2Access Models

This chapter contains the following:

An access model defines risk in the assignment of access points, which are roles or privileges that enable users to work with data in business applications. The model may identify access points that conflict, because in combination they would allow individual users to complete transactions that may expose a company to risk. Or it may identify a single access point that presents inherent danger, typically because it provides broad access.

An access model consists of filters that specify access points or that select records for analysis. Each filter cites a business object, which supplies data for analysis.

Access Point and Entitlement Filters

A filter may specify an access point or an entitlement, which is a set of related access points. The filter selects users assigned either the specified access point or any point in the specified entitlement. A model must contain at least one, and typically contains two or more, of these filters. It returns records of users selected either by a single filter or by defined combinations of multiple filters.

Condition Filters

A filter may define a condition, which grants exemptions from access analysis. A model begins with a set of records involving access points specified by access-point and entitlement filters. Condition filters select records from that set, and so exclude the records they don't select. Such a filter may specify items, such as users or business units, to be included in analysis. Or it may require the model to consider access granted only within, or only across, individual instances of items such as business units.

Note: Before you can create or run access models, you must synchronize global users at least once. This procedure assigns an ID to each person who uses business applications subject to models and controls created in Advanced Controls. That ID correlates to potentially varying IDs the person may have for business-application accounts.

Create or Edit an Access Model

As you create or edit an access model, you select business objects, which provide data from your Oracle Cloud instance for the model to evaluate. You then define filters that select risky records from that data.

You can also select perspective values for the model. These may serve as filtering values in the Models management page. If you create a model, you're automatically its owner, but you can add other users to the model as owners, editors, or viewers only after you save the model for the first time.

To work with access models, select Risk Management in the home page. Among its options, select Advanced Controls. Then select a Models tab; it opens a Models management page that lists the models you have access to.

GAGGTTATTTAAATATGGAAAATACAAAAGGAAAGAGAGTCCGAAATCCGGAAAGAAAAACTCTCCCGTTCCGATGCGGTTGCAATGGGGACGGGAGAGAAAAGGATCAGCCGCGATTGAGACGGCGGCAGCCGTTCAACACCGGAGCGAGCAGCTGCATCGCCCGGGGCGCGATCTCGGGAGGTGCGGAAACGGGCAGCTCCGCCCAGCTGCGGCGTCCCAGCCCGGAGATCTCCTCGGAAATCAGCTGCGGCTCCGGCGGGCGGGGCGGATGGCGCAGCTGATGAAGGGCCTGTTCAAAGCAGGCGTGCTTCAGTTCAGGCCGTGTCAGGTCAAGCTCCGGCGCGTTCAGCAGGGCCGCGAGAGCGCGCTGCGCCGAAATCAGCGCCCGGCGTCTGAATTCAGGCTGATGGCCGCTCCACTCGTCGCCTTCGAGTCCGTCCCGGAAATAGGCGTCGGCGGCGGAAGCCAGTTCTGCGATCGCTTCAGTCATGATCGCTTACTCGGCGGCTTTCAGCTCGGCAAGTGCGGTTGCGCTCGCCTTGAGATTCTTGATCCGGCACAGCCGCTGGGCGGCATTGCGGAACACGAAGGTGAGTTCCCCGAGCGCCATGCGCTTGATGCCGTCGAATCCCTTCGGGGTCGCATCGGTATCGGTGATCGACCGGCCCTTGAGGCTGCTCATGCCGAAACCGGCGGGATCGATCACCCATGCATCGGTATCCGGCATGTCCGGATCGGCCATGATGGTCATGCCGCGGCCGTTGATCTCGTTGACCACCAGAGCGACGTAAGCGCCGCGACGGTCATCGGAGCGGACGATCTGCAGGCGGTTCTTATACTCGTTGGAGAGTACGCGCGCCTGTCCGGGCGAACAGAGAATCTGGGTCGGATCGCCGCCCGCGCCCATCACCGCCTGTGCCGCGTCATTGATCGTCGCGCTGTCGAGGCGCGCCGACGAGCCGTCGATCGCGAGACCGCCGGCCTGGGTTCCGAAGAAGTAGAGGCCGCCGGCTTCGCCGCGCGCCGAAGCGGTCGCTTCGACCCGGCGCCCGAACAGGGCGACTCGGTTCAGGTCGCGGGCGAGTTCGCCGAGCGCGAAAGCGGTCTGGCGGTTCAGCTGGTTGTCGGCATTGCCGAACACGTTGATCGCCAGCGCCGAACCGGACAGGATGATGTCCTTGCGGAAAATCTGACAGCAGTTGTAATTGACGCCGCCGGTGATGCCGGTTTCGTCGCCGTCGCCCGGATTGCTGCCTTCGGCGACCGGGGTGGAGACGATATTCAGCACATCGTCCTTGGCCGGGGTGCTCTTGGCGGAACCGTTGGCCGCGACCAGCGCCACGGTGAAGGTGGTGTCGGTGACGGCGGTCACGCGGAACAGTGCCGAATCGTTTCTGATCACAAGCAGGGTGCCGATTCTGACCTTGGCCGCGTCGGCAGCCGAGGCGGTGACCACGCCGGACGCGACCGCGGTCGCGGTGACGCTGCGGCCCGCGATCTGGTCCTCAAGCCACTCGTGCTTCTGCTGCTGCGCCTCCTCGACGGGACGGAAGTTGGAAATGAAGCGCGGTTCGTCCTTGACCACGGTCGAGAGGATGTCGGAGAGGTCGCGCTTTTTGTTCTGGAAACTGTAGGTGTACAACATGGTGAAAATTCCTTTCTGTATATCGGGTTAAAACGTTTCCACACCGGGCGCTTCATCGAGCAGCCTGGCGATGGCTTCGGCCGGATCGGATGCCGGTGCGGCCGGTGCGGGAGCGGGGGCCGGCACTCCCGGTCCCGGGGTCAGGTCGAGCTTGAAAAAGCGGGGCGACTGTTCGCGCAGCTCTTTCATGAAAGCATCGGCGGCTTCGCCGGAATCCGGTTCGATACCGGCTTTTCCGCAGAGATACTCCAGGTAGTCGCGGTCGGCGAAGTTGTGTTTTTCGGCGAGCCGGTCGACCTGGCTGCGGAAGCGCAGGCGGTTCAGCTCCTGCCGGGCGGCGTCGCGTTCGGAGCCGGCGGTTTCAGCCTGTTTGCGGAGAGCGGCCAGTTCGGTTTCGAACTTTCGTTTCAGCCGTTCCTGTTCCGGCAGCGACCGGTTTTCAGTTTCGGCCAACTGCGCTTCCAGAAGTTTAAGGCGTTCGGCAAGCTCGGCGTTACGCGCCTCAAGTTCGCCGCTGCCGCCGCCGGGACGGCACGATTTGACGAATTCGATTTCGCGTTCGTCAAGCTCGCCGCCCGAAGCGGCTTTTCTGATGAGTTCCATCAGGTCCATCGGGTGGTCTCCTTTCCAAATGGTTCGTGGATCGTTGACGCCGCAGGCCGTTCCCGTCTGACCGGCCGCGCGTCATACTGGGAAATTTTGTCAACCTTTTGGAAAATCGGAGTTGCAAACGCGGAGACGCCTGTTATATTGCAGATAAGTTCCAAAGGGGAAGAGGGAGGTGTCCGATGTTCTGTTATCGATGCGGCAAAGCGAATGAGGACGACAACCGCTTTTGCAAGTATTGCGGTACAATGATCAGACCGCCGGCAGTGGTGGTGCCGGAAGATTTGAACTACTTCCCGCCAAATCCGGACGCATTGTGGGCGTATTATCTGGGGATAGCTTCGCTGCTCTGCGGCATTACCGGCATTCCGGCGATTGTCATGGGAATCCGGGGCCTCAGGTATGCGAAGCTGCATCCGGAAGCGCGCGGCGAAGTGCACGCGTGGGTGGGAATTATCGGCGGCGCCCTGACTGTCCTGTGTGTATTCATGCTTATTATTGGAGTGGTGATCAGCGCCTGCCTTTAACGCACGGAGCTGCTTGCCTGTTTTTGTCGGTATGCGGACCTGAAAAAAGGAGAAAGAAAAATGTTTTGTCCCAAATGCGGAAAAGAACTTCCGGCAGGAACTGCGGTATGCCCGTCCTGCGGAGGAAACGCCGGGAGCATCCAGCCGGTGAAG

• To create a model, select Actions > Create Access Model in the Models management page. This opens a Create Access Model page. Begin by naming and describing the model.

  • To edit a model, select its row in the Models management page, then select Edit. As an alternative, click the model name to open a read-only page that provides details of the model's configuration. In that page, click the Edit button. Either action opens an Edit page, a replica of the Create page populated by values for the model you want to edit.

As you create an access model, select one or more business objects for it:

  • Select the Access Point business object to create a filter that specifies an access point, and returns users assigned that access point.

  • Select the Access Entitlement business object to create a filter that specifies an entitlement, and returns users assigned any access point in that entitlement.

  • Select the Access Condition business object to create a condition filter, which defines exemptions from analysis by a model.

Make Selections

To add objects to a model:

  1. Click Add in the Model Objects section of the page to create or edit a model. A Select Business Objects page opens.

  2. Select the objects you want. For each, click the plus sign in its row. Note that the plus-sign icon changes when you click it.

  3. When you finish selecting objects, click Back to return to the create- or edit-model page. (Back is represented by an icon that looks like a less-than symbol.) A representation of each object appears in the Model Objects section. In it, you can view the attributes of the object.

Modify Selections

Once you have selected objects for a model, you can remove them in either of two ways:

  • Open the Select Business Objects page, click on the icon for an object you have selected, and it becomes a plus sign once again. When you finish modifying selections, click Back.

  • Use the representation of an object in the Model Objects section of the create- or edit-model page. There, click the x icon in the title bar of the object.

A filter may specify an access point, and return users who have been assigned that access point. Or a filter may specify an entitlement, and return users who have been assigned any access point included in that entitlement.

To create either type of filter:

  1. In the Model Logic section, click Add Filter. A dialog box appears. Enter a name for the filter in its Name field.

  2. An Object field lists the business objects you have added to the model in the Model Objects section. Select Access Point for an access-point filter, or Access Entitlement for an entitlement filter.

  3. Accept default values in three fields:

    • In an Attribute field, accept Access Point Name for an access-point filter or Access Entitlement Name for an entitlement filter.